(featuring pianists Alfred Brendel and Walter Klien)
The two sets of "Slavonic Dances", featured on this album, owe a lot of their initial impetus, to Antonin Dvorak's (1841-1904) friendship with Johannes Brahms. The Czech was an obscure organist, before he came to the attention of Brahms, in 1876, the German being impressed by the young Dvorak's talent. Brahms had already written "Hungarian Dances" in the form of two books.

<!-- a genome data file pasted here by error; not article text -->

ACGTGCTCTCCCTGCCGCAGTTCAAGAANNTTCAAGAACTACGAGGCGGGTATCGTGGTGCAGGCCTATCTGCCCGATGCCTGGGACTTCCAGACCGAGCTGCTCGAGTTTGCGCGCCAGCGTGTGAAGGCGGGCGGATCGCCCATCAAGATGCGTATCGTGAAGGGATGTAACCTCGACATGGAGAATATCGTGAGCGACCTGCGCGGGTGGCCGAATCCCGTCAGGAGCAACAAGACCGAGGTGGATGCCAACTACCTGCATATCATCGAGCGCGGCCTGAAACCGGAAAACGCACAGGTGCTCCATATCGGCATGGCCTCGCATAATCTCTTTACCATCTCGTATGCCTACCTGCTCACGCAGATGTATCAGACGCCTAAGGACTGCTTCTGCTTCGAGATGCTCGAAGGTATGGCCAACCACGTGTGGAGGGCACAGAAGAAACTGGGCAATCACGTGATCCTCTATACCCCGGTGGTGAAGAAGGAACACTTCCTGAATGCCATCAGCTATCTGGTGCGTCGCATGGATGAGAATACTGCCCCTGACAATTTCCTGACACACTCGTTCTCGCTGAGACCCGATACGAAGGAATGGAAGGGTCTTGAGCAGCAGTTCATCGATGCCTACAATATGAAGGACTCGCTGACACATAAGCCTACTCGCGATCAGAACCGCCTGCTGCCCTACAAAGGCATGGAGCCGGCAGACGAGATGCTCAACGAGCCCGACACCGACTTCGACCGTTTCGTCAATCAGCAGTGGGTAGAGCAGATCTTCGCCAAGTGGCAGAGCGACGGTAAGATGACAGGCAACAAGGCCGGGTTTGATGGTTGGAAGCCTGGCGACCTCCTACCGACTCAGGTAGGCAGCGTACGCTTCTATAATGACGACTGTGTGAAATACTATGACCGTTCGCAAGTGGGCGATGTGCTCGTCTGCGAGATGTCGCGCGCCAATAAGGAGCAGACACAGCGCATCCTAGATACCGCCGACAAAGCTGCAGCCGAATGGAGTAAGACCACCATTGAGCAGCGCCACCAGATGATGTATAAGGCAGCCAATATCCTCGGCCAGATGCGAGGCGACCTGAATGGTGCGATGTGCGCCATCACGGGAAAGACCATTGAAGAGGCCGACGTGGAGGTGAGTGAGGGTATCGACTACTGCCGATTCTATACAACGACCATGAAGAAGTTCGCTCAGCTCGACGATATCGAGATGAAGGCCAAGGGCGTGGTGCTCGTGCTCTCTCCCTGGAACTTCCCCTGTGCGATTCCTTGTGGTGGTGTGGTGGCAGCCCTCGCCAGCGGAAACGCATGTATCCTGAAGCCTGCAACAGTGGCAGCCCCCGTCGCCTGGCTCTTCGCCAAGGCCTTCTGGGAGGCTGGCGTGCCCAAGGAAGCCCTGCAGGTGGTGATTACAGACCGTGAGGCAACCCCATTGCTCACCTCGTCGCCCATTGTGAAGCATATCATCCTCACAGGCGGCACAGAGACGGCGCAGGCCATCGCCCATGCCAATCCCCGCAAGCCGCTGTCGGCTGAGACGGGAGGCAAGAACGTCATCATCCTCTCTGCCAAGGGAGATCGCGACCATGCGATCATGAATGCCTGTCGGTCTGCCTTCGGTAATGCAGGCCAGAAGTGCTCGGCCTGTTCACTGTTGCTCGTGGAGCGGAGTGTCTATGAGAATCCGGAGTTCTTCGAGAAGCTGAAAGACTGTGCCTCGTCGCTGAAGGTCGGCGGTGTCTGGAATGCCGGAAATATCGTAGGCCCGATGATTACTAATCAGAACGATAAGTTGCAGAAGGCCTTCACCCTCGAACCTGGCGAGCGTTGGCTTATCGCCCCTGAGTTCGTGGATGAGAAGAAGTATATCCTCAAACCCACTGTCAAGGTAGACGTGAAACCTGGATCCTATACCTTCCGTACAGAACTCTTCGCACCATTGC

All of the melodies within "Slavonic Dances", are original - there is no attempt to re-create existing national folklore melodies, as the Hungarians Kodaly and Bartok had done, as had the German, Brahms, with "Hungarian Dances". Instead, Dvorak's main melodic influences in these works, are Beethoven, Schubert and Brahms himself.
Side One : Slavonic Dances : First Set Op.46.
Side Two : Slavonic Dances : Second Set Op.72.
Records graded visually to RRPG grades (record/sleeve) EX/EX.